Welwyn Hatfield Council’s Local Plan hanging by thread after mauling at public hearing

PUBLISHED: 11:47 22 September 2017 | UPDATED: 12:19 22 September 2017

The Local Plan hearing at the council's chamber.

The Local Plan hearing at the council's chamber.


Welwyn Hatfield Council’s Local Plan is hanging by a thread after an explosive public hearing with the planning inspector.

Council representatives after the local authority was savaged over its duty to cooperate with St Albans.Council representatives after the local authority was savaged over its duty to cooperate with St Albans.

The local authority’s plan for 12,000 homes by 2032 was savaged on several fronts at yesterday’s eight-hour meeting, concluding with inspector Melvyn Middleton needing to re-assess the evidence before deciding whether to throw it out.

While siding with WHC on the majority of issues, he said he was currently unable to decide whether it had fulfilled its duty to cooperate before submission – a fundamental requirement.

“What will happen with that is in the next week when I go through the evidence if I come to the conclusion it should go the way of St Albans [Council] then I will write to the council and postpone future hearings,” Mr Middleton said.

However, he added the most likely outcome was holding fire on the decision until after the next scheduled meeting in October.

Planning inspector Melvyn Middleton.Planning inspector Melvyn Middleton.

The core criticism revolved around the council’s cooperation with St Albans District Council (SDC), which had its Local Plan chucked out last year.

James Strachan QC, representing Arlington Business Parks, attacked the council’s claim that it had fulfilled its duty with SDC – turning his gun turret directly to WHC’s actions regarding Symondshyde.

He said the local authority’s engagement had clearly not been collaborative and ongoing, and had not “left no stone unturned” as it was required to – reflected in SDC’s own claim that WHC had failed to meet its duty.

He added that it would take a “heroic leap” from the inspector to conclude that WHC’s cooperation regarding Symondshyde was adequate.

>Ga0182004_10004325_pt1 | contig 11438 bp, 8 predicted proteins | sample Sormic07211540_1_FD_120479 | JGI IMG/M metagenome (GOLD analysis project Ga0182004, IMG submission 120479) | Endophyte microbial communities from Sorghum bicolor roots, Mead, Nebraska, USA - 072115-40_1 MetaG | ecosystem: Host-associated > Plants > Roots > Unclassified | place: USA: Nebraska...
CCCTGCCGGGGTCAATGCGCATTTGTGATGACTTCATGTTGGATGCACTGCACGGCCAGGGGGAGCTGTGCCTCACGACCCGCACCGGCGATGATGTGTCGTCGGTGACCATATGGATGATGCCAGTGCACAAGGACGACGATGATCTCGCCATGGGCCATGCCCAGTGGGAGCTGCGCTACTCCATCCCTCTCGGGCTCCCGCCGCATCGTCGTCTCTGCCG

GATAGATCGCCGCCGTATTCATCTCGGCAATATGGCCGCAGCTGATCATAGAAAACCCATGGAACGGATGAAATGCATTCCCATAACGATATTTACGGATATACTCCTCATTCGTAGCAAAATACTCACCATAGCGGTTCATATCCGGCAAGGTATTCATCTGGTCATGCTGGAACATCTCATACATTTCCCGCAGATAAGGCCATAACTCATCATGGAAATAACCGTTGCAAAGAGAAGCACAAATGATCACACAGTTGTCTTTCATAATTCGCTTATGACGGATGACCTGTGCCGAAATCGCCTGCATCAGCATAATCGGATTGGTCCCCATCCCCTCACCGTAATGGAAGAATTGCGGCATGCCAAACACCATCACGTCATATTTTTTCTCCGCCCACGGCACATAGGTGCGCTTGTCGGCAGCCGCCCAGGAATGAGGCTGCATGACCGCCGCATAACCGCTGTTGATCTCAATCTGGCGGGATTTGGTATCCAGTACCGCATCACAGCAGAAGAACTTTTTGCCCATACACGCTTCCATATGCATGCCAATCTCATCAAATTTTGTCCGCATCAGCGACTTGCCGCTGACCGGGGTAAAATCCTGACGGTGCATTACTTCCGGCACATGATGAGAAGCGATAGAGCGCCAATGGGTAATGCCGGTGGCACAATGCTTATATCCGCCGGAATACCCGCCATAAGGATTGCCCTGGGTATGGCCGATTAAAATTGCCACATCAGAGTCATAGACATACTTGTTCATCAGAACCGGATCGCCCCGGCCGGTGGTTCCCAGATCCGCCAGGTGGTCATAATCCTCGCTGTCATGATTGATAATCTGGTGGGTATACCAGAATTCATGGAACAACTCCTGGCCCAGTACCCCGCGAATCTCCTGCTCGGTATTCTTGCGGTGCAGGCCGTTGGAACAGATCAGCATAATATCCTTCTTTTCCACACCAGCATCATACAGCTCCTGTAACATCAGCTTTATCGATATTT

Resident Karen Winbow said the council didn't listen to public concerns.Resident Karen Winbow said the council didn't listen to public concerns.

Upon completing the gut-punch contribution, onlookers released a collective chuckle, while council representatives watched on helplessly wearing stony-faced expressions.

Bouncing off the ropes council barrister Wayne Beglan said there was clear evidence of cooperation with neighbouring authorities – exemplified in the Birchall Garden Suburb proposals with East Herts.

He added that SDC has admitted it needed to do more in terms of cooperation – before highlighting examples where one council succeeds in fulfilling its cooperation obligations despite the other’s failure.

“I suggest to you that it’s perhaps regrettable that they are here but they are the only one [local authority] suggesting that we haven’t complied with the duty to cooperate,” he added.

Another debated issue was public involvement, with resident Karen Winbow claiming the council seemed to “pay lip service” before ignoring everything people say.

Lib Dem councillors Nigel Quinton and Paul Zukowskyj also said that making no amendments, despite thousands of representations, reflected a lack of public involvement during consultation.

However, the inspector retorted that the local authority can involve the public without agreeing to its suggestions.

Much of the anger revolved around building on the Green Belt, but Mr Middleton added: “It’s very unusual for people to lie down and say the Green Belt should be built on.

“If they were doing that where I live I would be protesting, but that’s not to say in planning terms it’s wrong.”

During the onslaught the council also revealed it wants to conduct an “early review” to reach the objectively assessed need, which critics claimed was a clear admission of the plan’s inadequacy.

Also discussed was Panshanger airfield, with aviation enthusiast Jane Quinton highlighting how enough room had not been left for an airfield.

Sue Tiley, the council’s planning policy and implementation manager, responded: “The policy for Panshanger facilitates its re-provision to the north, but it isn’t a requirement because from looking at the evidence we do not think it’s a requirement to replace it.”

Slicing through the decorations, the inspector said: “That tends to mean that it won’t happen.”

WHC now faces an anxious wait hoping that the bullet doesn’t arrive, meaning the strategic hearing scheduled for October 23 would go ahead as planned.

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